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HELENA — Although the 2013 Legislature adjourned last month, lawmakers are still casting votes — this time on whether to override Gov. Steve Bullock’s 24 vetoes.

Votes on the first five veto overrides are due Monday at Secretary of State Linda McCulloch’s office. The deadline for the remaining 19 is June 10.

Legislators are voting by mail from their homes, not at the Capitol, on whether to overturn the vetoes.

In his first legislative session, Bullock vetoed 71 bills, the second most of any governor, but only 24 are subject to override votes. Only those vetoed bills that were approved by two-thirds of the legislators voting on the final vote are subject to the override poll.

It’s a difficult feat to topple a governor’s veto. In the past 20 years, Montana legislators have overridden a total of one veto by three governors, excluding Bullock, McCulloch said.

Two-thirds of the total members of each house must vote to override a veto. That is least 67 of the 100 representatives and 34 of the 50 senators. If legislators don’t return their ballots, as is common, that amounts to a “no” vote on the override tally.

Put another way, either 34 representatives or 17 senators can vote to sustain the veto, stopping the override effort in its tracks.

McCulloch said it’s not uncommon for legislators who are in the minority party to stand behind their governor of the same party and muster enough votes to turn back veto overrides.

Bullock is a Democrat. Although Democrats are in the minority in the House and Senate, they have enough members — 39 in the House and 21 in the Senate — to stop an override if they vote as a bloc or close to it.

McCulloch, whose office mails and tallies the veto override votes, said overturning a governor’s veto is rare. The post session votes cost $5,545 this year.

A look at the past 20 years compiled by her office shows that Gov. Marc Racicot, a Republican, had the lone veto overridden since 1993. That was a 1999 bill requiring the Revenue Department, under certain conditions, to use two of three methods to determine market value of property.

His successors, Gov. Judy Martz, also a Republican, and Democratic Gov. Brian Schweitzer, had no vetoes overturned throughout their tenures, even though Schweitzer vetoed a record 78 bills in 2011.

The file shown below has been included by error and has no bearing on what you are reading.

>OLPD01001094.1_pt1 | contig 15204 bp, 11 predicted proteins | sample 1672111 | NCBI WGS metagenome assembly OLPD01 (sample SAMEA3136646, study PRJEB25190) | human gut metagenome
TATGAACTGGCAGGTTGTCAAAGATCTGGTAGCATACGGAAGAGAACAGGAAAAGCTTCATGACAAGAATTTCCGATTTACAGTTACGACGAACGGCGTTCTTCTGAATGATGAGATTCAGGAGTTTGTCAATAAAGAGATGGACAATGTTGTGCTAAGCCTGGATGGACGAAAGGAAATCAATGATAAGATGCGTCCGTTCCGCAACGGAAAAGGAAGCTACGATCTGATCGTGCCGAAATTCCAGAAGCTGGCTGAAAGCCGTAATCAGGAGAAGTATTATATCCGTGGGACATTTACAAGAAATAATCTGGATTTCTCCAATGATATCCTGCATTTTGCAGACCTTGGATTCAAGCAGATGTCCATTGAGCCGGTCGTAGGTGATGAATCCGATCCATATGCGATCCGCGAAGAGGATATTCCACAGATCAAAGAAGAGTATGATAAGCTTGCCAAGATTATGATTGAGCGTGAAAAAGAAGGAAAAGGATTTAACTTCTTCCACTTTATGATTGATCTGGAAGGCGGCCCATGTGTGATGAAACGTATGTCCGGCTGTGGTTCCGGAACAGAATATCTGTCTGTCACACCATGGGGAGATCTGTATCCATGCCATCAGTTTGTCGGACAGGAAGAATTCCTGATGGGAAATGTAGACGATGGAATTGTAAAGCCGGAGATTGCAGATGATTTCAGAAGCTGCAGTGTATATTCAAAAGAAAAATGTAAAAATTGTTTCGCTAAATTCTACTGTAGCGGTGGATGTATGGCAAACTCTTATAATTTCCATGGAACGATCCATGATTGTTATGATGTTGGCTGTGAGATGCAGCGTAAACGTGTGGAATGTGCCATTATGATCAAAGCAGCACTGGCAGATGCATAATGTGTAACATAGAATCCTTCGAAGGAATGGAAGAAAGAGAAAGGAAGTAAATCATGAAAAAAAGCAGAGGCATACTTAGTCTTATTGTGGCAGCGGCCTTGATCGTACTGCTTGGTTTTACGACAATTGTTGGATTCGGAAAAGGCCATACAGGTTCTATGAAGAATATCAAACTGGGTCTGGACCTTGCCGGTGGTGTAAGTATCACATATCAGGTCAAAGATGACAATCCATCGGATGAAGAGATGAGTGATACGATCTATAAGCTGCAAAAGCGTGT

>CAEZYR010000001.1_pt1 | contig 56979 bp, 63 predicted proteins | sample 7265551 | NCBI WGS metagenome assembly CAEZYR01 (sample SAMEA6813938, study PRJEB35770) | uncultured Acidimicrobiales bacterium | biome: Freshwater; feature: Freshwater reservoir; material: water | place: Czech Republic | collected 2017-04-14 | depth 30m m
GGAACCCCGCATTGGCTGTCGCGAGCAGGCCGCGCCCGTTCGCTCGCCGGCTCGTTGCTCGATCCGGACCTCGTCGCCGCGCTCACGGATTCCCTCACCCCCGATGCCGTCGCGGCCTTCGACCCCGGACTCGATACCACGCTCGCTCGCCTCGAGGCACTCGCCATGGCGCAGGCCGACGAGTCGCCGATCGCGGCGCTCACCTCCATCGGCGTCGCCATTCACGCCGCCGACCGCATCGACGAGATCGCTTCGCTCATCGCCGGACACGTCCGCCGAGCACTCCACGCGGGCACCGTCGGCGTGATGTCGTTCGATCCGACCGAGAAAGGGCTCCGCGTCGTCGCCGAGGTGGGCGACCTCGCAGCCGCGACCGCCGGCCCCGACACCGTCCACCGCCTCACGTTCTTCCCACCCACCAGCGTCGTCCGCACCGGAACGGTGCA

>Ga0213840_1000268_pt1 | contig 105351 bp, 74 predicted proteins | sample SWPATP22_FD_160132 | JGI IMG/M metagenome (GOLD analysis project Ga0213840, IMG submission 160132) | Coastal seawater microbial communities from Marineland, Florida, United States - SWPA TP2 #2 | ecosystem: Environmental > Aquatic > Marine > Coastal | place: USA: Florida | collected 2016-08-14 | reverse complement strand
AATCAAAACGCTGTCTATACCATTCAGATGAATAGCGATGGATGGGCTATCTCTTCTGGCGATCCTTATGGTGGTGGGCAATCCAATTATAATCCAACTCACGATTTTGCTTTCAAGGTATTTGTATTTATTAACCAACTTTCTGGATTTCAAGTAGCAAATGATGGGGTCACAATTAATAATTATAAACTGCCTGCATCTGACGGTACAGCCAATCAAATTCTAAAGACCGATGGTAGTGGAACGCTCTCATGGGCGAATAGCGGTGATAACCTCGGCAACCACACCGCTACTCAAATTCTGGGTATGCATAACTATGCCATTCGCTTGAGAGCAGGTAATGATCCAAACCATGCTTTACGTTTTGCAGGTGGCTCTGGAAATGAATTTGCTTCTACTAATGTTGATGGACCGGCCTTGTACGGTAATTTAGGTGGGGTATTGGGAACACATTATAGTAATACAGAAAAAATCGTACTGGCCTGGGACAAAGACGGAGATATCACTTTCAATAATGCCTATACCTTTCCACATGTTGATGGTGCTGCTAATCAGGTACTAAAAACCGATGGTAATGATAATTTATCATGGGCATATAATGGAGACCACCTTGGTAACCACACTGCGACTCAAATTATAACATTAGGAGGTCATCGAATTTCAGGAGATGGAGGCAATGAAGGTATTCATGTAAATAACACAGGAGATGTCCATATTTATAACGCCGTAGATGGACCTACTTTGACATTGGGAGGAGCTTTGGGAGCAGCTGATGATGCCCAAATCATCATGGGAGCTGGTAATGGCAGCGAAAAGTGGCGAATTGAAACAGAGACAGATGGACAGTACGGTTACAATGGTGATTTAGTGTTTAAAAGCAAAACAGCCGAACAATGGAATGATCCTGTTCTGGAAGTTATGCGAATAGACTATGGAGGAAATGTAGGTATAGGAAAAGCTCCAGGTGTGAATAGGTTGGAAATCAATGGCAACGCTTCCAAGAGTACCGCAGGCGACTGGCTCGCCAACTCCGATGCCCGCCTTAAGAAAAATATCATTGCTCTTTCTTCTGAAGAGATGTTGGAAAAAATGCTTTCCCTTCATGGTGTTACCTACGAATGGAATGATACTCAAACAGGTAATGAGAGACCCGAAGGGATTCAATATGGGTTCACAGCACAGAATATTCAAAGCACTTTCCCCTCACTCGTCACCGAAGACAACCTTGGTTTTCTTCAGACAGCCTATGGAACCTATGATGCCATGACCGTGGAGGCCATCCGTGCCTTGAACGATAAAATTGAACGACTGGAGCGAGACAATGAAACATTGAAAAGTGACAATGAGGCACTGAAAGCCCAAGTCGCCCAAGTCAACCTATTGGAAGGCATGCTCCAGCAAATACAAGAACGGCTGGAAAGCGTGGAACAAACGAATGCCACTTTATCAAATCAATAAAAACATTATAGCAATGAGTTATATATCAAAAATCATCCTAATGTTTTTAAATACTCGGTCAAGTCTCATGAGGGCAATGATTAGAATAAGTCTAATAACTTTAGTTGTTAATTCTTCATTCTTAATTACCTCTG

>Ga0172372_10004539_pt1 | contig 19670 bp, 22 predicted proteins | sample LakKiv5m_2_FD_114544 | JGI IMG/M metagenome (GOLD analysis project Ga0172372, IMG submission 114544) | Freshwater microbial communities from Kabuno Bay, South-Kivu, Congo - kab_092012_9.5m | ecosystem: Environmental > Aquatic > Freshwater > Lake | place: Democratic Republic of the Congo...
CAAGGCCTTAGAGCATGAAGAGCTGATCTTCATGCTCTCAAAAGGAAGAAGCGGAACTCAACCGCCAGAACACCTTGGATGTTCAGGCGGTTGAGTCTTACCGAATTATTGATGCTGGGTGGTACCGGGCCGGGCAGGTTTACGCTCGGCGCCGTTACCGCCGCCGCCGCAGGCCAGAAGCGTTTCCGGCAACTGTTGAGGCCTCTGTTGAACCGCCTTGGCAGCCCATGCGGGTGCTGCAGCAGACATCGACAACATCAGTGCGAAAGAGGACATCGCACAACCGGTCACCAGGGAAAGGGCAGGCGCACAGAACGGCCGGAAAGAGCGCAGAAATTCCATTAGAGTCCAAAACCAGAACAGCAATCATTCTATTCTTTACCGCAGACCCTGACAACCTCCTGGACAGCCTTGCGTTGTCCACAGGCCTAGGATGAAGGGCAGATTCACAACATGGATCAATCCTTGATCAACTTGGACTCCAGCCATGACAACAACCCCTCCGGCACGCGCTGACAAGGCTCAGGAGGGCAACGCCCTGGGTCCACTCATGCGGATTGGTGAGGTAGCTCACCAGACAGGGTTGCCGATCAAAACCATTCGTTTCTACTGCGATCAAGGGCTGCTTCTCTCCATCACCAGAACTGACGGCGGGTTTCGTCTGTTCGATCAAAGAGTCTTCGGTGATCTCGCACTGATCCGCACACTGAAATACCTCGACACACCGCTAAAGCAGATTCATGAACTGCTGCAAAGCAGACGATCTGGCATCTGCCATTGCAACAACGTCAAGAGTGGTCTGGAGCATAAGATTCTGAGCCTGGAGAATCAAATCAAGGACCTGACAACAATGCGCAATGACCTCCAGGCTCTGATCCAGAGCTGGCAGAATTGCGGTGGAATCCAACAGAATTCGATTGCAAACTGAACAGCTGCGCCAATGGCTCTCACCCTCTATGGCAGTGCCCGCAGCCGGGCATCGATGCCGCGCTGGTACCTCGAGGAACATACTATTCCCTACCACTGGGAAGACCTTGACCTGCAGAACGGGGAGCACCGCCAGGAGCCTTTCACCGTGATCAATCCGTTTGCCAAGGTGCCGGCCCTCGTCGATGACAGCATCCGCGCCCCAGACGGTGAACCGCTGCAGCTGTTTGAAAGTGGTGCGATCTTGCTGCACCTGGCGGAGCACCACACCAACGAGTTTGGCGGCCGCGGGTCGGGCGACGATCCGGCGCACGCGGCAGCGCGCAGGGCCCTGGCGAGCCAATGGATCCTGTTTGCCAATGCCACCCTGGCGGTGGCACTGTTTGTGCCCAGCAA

McCulloch, a Democrat, said one reason Bullock vetoed so many was because a number of bills were delivered him after the session ended. That prevented him from making amendatory vetoes, or suggested changes, for the Legislature to consider.

One vetoed bill still generating plenty of discussion is House Bill 218, by Rep. Duane Ankney, R-Colstrip.

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It would have created a $35 million fund to be spent on public works improvements such as water and sewer system upgrades and improved roads in the areas affected by the Bakken oil boom. The final votes on HB218 were 48-2 in the Senate and 93-6 in the House.

Bullock vetoed the bill, calling it “excessive and duplicative.” He said other bills allocated more than $40 million in infrastructure and other impact funds for the area.

Votes on HB218 aren’t due until June 10. As of late Thursday, the tally showed 40 representatives supporting the veto override and 10 against, while 12 senators backed the override and four opposed it.

McCulloch said she suspects plenty of behind-the-scenes lobbying goes on for and against the veto override.

Kevin O’Brien, Bullock’s deputy chief of staff for Bullock, confirmed there are ongoing discussions.

“As is the case always, the governor and his staff keep open lines of communication with legislators — both Democrats and Republicans,” O’Brien said.

Bullock, he said, was forced to veto bills with $150 million in spending to preserve Montana’s fiscal stability.

“The governor believes that if Montana’s going to continue to create jobs and attract businesses to invest here, we can’t be a place that has a budget awash in red ink,” O’Brien said. “He’s making that point clear to legislators.”

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